As an aside: unlike lascosas, I really enjoyed ‘Our Daily Bread’ – I’d agree that the town versus mountain bit is too neat and almost a cliché, but I thought her other explorations of Us and Them worked very well – there is hardly a relationship in the book that isn’t founded on mutual dependency and need. I also thought Davis was quite subtle in some areas – abuse glimpsed through windows rather than heavy-handedly detailed, the religious aspect played down so that it was more of an undercurrent. And the characters were wonderfully written.


  6. KevinfromCanada Says:

    David: I liked Annie as well, although I would have been more impressed if her story was linked more strongly to the other three. I look forward to getting to Signs and Wonders eventually.


  7. Guy Savage Says:

    I have a weakness for therapist novels–although as you point out, this one doesn’t come across as compelling. Great cover.


  8. KevinfromCanada Says:

    Guy: I’d be interested if you gave it a try and checked back in. The Writers Trust shortlist (one of the other two Canadian fiction prizes) was just announced and this is the only novel that is on both lists — an indication that this is a pretty “even” year in terms of quality in Canadian fiction. (Some might say a “disappointing” year, but I’m not willing to go that far yet.)

    The NY Times review mention above was, in my opinion, not of much value — most of the negative aspect of it reflected the reviewer’s distance from the author’s generation in terms of use of language. Certainly it is a better book than he found it.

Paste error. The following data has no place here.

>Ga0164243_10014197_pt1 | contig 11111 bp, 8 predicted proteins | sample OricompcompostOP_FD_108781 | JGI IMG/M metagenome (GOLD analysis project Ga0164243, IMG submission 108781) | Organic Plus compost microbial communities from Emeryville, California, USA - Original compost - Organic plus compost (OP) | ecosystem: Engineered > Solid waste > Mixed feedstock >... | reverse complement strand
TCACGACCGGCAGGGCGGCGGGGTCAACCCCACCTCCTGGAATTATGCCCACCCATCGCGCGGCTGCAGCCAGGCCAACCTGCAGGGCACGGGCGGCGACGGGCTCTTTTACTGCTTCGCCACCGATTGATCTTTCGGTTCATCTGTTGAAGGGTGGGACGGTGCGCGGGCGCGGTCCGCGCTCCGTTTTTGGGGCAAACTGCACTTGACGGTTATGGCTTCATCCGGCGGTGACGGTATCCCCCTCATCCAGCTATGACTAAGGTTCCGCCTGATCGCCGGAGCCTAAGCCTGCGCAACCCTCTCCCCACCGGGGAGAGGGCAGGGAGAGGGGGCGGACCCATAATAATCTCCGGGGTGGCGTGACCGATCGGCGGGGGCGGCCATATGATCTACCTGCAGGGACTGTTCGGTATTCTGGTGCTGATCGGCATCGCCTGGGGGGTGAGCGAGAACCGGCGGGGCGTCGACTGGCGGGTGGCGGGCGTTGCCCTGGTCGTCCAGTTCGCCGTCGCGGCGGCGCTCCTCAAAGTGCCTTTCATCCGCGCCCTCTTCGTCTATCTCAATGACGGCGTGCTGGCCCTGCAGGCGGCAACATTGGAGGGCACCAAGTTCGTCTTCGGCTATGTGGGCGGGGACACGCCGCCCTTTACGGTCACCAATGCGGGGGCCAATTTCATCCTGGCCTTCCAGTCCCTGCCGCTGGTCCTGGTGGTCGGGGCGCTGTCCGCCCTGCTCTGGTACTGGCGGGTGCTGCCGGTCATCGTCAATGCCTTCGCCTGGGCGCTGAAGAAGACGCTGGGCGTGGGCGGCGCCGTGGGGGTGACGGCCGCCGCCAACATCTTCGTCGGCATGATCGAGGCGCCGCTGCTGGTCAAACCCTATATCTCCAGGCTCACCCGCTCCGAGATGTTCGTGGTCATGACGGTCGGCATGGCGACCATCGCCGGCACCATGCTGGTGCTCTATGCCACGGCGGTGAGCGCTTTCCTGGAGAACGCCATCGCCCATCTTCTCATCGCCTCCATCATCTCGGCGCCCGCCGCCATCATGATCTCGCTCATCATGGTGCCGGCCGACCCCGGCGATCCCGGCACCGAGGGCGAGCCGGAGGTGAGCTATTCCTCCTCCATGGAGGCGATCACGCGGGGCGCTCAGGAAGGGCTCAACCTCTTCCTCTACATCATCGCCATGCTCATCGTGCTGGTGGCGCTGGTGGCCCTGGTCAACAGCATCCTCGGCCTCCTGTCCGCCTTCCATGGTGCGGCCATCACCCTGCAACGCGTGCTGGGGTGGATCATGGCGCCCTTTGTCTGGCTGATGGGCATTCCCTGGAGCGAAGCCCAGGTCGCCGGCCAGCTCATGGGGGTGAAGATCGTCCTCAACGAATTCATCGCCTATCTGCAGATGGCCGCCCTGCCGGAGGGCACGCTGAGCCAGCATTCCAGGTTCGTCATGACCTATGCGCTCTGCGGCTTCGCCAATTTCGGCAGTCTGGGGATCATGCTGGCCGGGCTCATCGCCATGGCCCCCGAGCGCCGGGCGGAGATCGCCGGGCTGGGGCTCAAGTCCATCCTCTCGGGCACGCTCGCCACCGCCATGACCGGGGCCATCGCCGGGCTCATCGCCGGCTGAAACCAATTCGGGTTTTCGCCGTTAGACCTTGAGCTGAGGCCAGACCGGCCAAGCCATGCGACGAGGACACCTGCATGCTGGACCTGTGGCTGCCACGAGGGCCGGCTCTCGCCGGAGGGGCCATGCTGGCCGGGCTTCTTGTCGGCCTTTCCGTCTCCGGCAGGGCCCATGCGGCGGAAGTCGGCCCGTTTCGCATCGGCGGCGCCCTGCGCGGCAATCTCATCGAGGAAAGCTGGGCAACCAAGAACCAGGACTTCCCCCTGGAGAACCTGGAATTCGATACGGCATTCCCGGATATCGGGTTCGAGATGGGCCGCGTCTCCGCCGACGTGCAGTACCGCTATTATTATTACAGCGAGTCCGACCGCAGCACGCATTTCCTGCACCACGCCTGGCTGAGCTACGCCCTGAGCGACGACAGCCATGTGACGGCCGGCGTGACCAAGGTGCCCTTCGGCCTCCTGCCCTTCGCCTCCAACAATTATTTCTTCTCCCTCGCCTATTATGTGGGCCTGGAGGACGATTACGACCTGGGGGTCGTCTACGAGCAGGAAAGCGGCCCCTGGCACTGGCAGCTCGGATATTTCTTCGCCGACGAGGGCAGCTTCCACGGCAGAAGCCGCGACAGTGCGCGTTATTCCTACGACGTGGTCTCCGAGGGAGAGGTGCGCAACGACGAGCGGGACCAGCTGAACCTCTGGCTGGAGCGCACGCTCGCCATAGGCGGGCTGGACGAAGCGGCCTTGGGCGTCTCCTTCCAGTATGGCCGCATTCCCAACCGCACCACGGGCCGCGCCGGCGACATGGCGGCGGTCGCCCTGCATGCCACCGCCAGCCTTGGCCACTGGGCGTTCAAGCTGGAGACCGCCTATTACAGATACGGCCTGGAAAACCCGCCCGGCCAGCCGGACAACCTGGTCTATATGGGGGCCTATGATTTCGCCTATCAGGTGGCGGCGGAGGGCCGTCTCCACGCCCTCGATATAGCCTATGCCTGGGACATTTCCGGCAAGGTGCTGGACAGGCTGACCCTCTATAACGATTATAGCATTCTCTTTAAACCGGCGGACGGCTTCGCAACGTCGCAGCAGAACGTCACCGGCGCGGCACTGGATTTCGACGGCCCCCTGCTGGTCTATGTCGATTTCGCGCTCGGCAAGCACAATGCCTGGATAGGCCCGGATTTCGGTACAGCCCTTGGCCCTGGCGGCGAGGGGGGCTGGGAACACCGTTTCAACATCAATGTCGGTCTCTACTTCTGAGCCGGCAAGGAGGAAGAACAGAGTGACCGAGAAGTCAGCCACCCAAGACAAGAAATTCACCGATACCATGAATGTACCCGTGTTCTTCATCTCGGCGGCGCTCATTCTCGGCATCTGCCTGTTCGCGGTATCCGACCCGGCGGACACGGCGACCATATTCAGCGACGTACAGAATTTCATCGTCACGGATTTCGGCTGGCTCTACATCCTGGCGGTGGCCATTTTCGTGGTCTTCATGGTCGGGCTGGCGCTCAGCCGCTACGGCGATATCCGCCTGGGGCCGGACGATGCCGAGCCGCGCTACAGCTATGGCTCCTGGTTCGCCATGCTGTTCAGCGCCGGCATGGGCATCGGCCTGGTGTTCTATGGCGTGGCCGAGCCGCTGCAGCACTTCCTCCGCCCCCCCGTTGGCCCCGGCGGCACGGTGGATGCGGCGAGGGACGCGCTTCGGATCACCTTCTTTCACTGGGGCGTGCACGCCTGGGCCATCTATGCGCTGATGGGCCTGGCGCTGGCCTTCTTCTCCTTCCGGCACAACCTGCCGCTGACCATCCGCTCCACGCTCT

Having said that, I should warn that it isn’t really a “therapist” book. Most of that angle, as I read it, shows up in the way that Grace and Mitch so totally separate their professional and personal lives that they end up turning themselves into potential patients instead of practitioners of what they preach.


  9. Guy Savage Says:

    have you read any Hanif Kureishi, Kevin?


  10. Guy Savage Says:

    Your comment about therapists turning themselves into potential patients made me think of hanif Kureishi’s novel, Something to Tell You, another therapist novel (have a fondness for these), and in it is a therapist w/more than his share of problems. Perhaps this is why therapists seem to make good raw material: their jobs are spent helping others sort out their lives while their own are often in disarray


  11. Lisa Hill Says:

    Unlike Guy, I am not usually keen on therapists’ novels and by the sound of this one I had best let it pass by.


  12. buriedinprint Says:

    For me, the cohesion rests in the way that each of the characters experiences similar emotional responses to the strains (trauma) that they face in their individual situations, but, then, I am predisposed to enjoy reading this kind of story. I’m looking forward to reading her short stories, but I think I’ll let some time pass, so that I’m not just looking for more of what I found in Inside.


  13. KevinfromCanada Says:

    BiP: While I agree that that is where the cohesion lies, for me it was not enough — the novel never really came together. Ohlin can write and, like you, I will take on the short stories but I plan on waiting for a bit.